David W. Farmer in American Scientist:
Symmetry is a fundamental concept pervading both science and culture. In popular terms, symmetry is often viewed as a kind of “balance,” as when Doris Day’s character in the 1951 movie On Moonlight Bay insists that if her beau kisses her on the right cheek, then he should kiss her on the left cheek too. But in mathematics, symmetry has been given a more precise meaning. In his new history of mathematical symmetry, Why Beauty Is Truth, Ian Stewart gives this definition: “A symmetry of some mathematical object is a transformation that preserves the object’s structure.” So a symmetrical structure looks the same before and after you do something to it. A butterfly looks the same as its mirror image. The (idealized) wheel of a car may look the same after being rotated on its axle by 90 degrees (or possibly by 72 or 120 degrees, depending on the particular design).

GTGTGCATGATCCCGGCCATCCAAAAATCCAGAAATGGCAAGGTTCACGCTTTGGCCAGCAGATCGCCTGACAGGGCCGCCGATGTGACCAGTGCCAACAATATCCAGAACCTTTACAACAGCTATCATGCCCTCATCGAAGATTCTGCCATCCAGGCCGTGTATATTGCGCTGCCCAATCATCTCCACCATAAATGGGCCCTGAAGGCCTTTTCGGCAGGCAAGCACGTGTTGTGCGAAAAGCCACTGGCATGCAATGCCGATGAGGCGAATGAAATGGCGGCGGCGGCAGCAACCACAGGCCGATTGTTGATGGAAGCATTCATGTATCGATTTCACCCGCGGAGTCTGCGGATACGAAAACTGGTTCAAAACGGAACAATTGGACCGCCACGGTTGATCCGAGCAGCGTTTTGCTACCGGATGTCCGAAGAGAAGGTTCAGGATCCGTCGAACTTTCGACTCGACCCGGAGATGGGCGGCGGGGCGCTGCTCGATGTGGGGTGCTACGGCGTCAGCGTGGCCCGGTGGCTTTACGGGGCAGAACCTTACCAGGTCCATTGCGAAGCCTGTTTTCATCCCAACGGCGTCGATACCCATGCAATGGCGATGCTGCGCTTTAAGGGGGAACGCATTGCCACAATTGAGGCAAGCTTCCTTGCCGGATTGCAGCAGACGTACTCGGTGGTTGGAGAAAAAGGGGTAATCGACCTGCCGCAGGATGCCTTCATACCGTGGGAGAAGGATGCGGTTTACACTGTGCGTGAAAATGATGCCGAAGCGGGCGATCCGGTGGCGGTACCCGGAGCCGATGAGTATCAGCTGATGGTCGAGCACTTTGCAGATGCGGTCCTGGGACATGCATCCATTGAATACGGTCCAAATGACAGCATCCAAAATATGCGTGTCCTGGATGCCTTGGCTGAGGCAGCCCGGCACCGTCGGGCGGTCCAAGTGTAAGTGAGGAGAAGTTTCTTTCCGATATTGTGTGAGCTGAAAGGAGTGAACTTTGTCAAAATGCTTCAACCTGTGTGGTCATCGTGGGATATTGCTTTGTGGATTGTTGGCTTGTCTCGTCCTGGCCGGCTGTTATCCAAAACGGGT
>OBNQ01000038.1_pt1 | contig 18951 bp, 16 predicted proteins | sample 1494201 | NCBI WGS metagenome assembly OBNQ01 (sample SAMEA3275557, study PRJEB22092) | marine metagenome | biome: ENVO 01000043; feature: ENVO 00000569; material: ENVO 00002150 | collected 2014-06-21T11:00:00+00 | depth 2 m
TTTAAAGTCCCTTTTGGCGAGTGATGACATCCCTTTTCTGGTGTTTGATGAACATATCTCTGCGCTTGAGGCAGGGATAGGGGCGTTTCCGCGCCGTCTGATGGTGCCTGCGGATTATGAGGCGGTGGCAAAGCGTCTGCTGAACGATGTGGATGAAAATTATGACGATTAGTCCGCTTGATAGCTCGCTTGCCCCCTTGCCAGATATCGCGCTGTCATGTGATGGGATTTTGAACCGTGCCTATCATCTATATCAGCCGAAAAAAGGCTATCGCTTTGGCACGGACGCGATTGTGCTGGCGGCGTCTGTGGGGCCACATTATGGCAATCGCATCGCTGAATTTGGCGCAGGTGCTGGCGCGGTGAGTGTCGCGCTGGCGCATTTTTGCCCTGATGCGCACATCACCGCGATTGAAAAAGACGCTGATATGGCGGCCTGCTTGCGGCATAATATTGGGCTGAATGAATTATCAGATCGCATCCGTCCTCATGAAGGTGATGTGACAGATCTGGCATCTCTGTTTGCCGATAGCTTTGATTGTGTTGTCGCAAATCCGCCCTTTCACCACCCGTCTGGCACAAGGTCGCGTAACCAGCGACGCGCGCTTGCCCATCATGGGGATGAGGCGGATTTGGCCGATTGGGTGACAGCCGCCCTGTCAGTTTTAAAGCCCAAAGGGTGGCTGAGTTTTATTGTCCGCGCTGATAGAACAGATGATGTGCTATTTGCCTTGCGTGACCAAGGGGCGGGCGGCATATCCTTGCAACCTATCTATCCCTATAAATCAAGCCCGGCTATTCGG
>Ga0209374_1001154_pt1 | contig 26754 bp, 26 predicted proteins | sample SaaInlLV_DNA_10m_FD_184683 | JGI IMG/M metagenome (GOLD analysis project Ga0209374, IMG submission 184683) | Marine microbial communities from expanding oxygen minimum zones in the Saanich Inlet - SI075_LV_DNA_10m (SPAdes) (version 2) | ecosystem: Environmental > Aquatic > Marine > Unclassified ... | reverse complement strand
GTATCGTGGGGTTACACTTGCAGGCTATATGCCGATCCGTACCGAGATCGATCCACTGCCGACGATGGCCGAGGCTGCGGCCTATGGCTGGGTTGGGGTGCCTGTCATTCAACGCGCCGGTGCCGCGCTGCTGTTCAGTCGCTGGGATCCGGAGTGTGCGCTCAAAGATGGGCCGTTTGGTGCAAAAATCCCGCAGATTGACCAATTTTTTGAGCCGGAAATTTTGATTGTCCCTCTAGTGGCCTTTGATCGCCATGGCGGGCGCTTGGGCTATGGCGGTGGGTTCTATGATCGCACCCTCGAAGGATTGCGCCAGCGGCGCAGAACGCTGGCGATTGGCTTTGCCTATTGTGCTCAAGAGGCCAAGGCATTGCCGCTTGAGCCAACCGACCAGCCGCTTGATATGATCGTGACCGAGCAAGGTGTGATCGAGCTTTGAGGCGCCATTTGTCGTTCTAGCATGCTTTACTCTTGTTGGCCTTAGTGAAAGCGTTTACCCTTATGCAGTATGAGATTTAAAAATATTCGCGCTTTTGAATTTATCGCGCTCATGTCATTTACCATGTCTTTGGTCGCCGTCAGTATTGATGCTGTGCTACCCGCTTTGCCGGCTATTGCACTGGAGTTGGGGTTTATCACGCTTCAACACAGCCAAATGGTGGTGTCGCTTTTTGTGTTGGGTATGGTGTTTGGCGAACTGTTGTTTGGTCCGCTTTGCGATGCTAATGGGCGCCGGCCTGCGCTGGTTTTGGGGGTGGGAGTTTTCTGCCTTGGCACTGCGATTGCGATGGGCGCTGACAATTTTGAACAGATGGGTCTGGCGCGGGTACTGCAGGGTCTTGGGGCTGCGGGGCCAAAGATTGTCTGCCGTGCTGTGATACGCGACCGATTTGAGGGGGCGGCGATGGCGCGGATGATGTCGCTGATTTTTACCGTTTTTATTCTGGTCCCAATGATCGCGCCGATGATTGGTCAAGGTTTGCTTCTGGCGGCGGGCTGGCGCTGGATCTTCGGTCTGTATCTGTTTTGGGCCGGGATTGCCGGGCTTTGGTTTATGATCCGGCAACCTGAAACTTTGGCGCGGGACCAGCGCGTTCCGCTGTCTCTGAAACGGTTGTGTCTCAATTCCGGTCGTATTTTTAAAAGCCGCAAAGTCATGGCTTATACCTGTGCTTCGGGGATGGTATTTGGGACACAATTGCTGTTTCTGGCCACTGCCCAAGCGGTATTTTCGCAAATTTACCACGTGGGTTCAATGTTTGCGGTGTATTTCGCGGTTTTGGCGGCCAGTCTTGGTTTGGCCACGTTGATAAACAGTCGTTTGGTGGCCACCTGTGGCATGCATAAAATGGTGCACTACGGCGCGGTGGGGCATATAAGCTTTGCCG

Although mathematical symmetry may bring to mind a regular polygon or other geometric pattern, its roots (pun unavoidable) lie in algebra, in the solutions to polynomial equations. Thus Stewart begins his account in ancient Babylon with the solution to quadratic equations. The familiar quadratic formula gives the two roots of the degree-two polynomial equation ax 2 + bx + c = 0. The Babylonians didn’t have the algebraic notation to write down such a formula, but they had a recipe that was equivalent to it.